Same thing as radiology, so I!ll just write down the topics I got: - cervical invasive resorption - external inammatory resorption - squamous cell carcinoma (study well the microscopic features of it, I was asked for these in more than one viva during the exam) - mucositis

Oral Surgery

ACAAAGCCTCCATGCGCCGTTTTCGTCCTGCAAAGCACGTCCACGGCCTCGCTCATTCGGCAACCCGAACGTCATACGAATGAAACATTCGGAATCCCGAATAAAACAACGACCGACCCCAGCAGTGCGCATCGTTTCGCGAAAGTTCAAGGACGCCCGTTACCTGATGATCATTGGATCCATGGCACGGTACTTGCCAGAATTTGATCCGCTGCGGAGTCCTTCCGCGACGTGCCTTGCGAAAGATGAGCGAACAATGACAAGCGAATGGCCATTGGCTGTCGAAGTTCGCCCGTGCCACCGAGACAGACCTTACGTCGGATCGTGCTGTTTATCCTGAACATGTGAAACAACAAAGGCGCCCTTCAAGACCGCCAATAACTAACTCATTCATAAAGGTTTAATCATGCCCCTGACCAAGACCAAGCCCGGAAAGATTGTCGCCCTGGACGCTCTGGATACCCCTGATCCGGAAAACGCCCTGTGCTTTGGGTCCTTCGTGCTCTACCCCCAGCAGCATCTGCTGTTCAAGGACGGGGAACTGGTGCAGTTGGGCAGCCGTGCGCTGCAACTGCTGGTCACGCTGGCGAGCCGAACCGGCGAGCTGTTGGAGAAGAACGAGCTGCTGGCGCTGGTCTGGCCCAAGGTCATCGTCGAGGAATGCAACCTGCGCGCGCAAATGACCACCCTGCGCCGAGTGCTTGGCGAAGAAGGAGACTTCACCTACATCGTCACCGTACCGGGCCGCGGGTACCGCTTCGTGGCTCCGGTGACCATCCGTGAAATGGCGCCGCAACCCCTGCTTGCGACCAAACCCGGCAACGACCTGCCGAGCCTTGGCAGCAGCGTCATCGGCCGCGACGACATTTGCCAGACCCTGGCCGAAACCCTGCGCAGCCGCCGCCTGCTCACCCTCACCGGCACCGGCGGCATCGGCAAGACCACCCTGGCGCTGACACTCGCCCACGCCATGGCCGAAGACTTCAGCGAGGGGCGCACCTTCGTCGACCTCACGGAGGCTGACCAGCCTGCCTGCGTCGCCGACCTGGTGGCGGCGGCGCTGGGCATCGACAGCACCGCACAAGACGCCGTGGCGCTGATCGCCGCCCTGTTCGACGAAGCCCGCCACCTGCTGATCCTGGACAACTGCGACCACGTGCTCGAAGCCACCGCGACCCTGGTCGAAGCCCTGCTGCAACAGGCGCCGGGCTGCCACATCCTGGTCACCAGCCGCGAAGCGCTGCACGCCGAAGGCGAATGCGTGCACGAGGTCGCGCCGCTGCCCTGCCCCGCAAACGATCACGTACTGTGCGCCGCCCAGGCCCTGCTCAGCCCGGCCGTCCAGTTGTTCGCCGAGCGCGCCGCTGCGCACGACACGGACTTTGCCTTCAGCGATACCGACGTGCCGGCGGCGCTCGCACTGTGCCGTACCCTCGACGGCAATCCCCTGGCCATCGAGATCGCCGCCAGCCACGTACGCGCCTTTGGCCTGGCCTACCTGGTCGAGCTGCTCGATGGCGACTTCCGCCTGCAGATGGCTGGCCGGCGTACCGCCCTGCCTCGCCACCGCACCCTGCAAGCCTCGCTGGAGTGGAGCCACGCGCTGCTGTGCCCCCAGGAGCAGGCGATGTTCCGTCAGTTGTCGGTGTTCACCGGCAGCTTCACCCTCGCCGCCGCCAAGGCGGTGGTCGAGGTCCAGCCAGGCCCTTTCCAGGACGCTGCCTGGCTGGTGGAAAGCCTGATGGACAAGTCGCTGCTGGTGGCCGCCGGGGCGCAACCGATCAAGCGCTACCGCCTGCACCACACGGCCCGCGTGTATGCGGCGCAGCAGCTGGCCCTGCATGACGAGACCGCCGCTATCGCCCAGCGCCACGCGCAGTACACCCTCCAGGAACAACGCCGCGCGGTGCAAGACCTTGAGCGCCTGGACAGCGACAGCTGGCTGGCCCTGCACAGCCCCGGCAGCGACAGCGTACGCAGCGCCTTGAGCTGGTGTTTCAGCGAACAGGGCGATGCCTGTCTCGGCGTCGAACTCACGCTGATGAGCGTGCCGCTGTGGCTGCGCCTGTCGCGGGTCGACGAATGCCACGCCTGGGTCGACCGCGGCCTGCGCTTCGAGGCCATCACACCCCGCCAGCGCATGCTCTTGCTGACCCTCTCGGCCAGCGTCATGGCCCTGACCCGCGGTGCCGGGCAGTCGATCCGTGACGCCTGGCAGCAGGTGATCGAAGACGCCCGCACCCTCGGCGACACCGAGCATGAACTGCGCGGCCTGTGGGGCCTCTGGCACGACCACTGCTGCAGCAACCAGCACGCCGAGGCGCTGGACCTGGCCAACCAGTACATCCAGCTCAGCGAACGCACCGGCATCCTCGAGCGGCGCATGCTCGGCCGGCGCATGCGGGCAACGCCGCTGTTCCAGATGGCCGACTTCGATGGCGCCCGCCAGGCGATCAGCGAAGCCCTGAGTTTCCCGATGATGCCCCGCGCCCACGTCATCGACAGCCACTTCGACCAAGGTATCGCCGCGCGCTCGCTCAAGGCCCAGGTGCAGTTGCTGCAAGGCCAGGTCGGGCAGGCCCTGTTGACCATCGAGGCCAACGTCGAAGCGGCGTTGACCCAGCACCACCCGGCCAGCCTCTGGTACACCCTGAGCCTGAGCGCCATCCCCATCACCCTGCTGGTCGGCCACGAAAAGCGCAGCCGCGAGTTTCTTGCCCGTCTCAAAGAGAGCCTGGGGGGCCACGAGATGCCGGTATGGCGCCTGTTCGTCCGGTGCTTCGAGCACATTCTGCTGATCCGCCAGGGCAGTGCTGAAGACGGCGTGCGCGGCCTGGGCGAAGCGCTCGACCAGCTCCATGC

Nobody got a patient here in Brisbane, so only viva and demonstration on a manikin. I!ll write through the whole viva exactly as it was, so enjoy. The questions are rst written without answers, so you can practice with someone exactly how it went. Further below, the questions are written with answers. One of the DA!s was there role-playing as a patient and I was asked to take the full medical history and chief complaint. She had pain in the upper left jaw, was asthmatic and was taking ventolin, was also on a course of prednisone, rst starting at 14mg/day and now she is at 10 mg/day. She took 6 Panadeine Forte in the last 24 hours to relieve the pain. After my history taking, the viva started: - The tooth she is complaining of is 26 and you are going to pull it out. What are the implications of asthma for our procedure? - Why is she taking ventolin? - Why is she taking prednisone? Why does asthmatic patients take corticosteroids? - Do you need to do anything different because of this? - What is Panedeine Forte?